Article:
This guy ain’t no Raj, my Tamil friend and political junkie from another town.
He’s a bit on the dopey side. He’s yokel to the bone for an Indian and a freeloader too. He only comes to the motel to use the free wifi and watch the cable television.
Abdull the night manager said he was freeloading long before he started working here over three years ago. ‘He only asks me one question a night,’ says Abdull. ‘And I answer it with either one word or a grunt.’ They don’t really see eye to eye.
Wan, a Malay, felt like a milky and tea and a chat with me out the back. We were having a delightful conversation about racial harmony in Malaysia. ‘Basically you all hate each other,’ I said. “And those indians in the next town are the worst,’ I said, just stating a fact.’They have attitudes bigger than their station in life.’
‘Small time thugs is their station,’said Wan.
Conversation got around to the New Zealand Maoris. ‘They never get denied entry and can work and fuck their way around Australia, doing all the crime they want.’ I said it would be better if the Malays were allowed a free pass to Australia.’We’d get more work done.’ And the Australian aborigines, ‘they are more racist than their ‘haka’ loving cousins in New Zealand.’
I said this is what we are up against, ‘but you have your own problems with the curry heads here.’ He nodded, enthusiastically.
When the Indian freeloader got back from the toilet, he butted into our conversation and started speaking to Wan in Malay. Now that’s one of my pet fucking hates. ‘Can’t you have the courtesy to speak English.’ I pointed at Wan who nodded in agreement. He’s overweight, suffering from diabetes, a devout Muslim and very open minded to these kind of conversations. He speaks pretty good English too.
‘But I wasn’t saying anything bad about you,’ said Mr. India with Too Much Attitude.
I bet you weren’t asswipe. Abdull was telling me he was a ‘busy body’ of the highest order and always wanting to know who was fucking who at the hotel. When Abdull told me that he was also enquiring about what was I doing here, that really put me in the right frame of mind.
‘The Indians really must be careful,’ I told Wan. ‘If the Chinese gain power then they’ll stamp them out like cockroaches on the heal of their flip flops.’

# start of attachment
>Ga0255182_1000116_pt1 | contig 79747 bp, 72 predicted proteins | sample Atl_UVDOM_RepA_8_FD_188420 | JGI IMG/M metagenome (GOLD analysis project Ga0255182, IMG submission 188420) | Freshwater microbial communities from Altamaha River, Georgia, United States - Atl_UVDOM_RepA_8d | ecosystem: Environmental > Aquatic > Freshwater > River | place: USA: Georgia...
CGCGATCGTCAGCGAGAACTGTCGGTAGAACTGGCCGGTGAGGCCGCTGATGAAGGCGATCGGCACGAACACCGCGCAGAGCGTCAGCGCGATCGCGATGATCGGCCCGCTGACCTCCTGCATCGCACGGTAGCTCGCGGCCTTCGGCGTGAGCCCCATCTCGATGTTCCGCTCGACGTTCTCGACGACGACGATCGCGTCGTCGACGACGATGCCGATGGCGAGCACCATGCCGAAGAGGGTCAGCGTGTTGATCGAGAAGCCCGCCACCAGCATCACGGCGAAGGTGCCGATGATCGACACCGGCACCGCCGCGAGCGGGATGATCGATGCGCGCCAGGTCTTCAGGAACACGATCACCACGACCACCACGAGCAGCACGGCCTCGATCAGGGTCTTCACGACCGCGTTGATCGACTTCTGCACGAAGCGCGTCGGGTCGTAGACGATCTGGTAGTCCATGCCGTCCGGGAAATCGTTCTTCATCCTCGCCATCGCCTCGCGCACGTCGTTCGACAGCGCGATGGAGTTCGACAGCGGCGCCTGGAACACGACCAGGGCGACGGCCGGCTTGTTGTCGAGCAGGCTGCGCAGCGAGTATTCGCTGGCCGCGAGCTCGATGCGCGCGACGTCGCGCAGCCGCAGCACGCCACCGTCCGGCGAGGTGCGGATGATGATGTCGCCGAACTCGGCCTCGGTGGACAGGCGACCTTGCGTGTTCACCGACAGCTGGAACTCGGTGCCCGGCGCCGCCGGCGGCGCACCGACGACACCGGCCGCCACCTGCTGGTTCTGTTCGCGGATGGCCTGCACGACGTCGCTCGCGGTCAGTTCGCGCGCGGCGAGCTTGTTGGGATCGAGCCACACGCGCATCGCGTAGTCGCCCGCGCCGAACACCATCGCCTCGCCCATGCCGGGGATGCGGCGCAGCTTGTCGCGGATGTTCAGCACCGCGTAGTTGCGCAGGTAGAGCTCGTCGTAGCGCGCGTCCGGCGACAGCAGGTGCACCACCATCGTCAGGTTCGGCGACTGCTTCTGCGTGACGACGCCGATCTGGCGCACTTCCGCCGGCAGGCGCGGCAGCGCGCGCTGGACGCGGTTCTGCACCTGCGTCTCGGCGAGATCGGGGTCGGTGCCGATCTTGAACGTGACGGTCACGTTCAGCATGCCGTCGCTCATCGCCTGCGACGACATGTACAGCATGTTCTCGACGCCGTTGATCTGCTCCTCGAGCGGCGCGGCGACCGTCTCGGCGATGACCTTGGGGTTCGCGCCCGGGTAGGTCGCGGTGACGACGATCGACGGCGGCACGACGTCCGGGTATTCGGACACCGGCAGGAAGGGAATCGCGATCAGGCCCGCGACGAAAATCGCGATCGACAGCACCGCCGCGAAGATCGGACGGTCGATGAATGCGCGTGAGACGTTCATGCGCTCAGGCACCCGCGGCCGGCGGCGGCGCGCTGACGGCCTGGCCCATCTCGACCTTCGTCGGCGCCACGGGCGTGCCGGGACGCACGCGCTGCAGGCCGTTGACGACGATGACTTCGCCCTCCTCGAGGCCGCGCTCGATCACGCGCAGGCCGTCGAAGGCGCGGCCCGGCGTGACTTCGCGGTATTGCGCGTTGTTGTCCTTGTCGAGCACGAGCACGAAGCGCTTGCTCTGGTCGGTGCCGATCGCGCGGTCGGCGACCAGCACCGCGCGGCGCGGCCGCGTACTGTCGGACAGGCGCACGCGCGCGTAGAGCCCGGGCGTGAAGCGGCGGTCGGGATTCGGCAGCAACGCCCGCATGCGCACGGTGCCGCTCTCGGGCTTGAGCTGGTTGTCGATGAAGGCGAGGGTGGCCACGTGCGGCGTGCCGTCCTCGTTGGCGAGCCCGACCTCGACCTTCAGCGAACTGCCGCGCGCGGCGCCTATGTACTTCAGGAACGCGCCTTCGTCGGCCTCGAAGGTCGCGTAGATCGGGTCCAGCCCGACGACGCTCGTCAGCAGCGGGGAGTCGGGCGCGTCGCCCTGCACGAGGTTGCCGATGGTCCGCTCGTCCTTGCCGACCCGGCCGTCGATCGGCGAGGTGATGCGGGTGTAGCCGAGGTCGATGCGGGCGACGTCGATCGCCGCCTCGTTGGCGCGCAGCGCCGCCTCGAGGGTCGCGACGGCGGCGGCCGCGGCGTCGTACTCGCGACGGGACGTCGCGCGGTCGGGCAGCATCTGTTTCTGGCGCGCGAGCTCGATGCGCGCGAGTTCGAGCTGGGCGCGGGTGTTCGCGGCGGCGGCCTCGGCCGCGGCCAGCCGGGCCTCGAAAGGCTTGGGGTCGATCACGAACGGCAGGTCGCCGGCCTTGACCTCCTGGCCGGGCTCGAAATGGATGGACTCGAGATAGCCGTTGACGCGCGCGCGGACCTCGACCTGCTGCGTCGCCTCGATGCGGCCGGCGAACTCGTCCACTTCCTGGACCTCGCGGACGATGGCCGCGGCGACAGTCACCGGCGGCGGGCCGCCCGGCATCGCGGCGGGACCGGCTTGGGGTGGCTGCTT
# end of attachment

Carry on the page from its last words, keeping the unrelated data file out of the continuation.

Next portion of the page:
‘Who said that?’ asked Mr. India with Too Much Attitude. He was nearly frothing at the mouth. ‘The Chinese won’t stand a chance. Back in the racial hay day -‘ he was talking about May Day in 1969 – ‘we marked up even more kills than the Chinese and Malay. And just to bump up the figures, we even killed a few Muslim Indians too.’
Was he boasting?
‘Now what’s your name?’ I asked. For two months I knew nothing about this freeloader except that he’s got a fixation with whores and gets very excited talking about the rates (the cheaper the better) and fucking bareback.
‘Well listen up Mr. Ali,’ I said. ‘It’s not exactly a secret that the Malays and Chinese hate you as a race.’
His finger started wagging at me. ‘You can say that to me but not to any other Indians or they will knife you.’
He was angry and eyeing off knife on the table that I had used to cut up some fruit. I said I was only relaying what people told me. I said as a person I quite like you, ‘I even have Indian friends.’ That was an obvious lie.
He tells to me continue doing what I’m doing on the computer, ‘But don’t try and create racial riots in my my country.’
First it was an Indian in Johor who told me fuck off back to Australia because my clothes stunk. Second time, an Indian threatened to call the police because I jumped the line. And now this jerk off.
But I wasn’t deterred and continued. I said the Chinese and Indians are only guests in this country. ‘The real owners are Malay so show the some respect.’
‘But I was born here,’ he said.
Yes, you are 100 percent Malaysian and all that jazz. And how dare I…
‘Do you like the Malays?’ I asked. He really thought he had checkmated me.
‘Yes I do.’
‘Well good boy. The Malays like grateful guests.’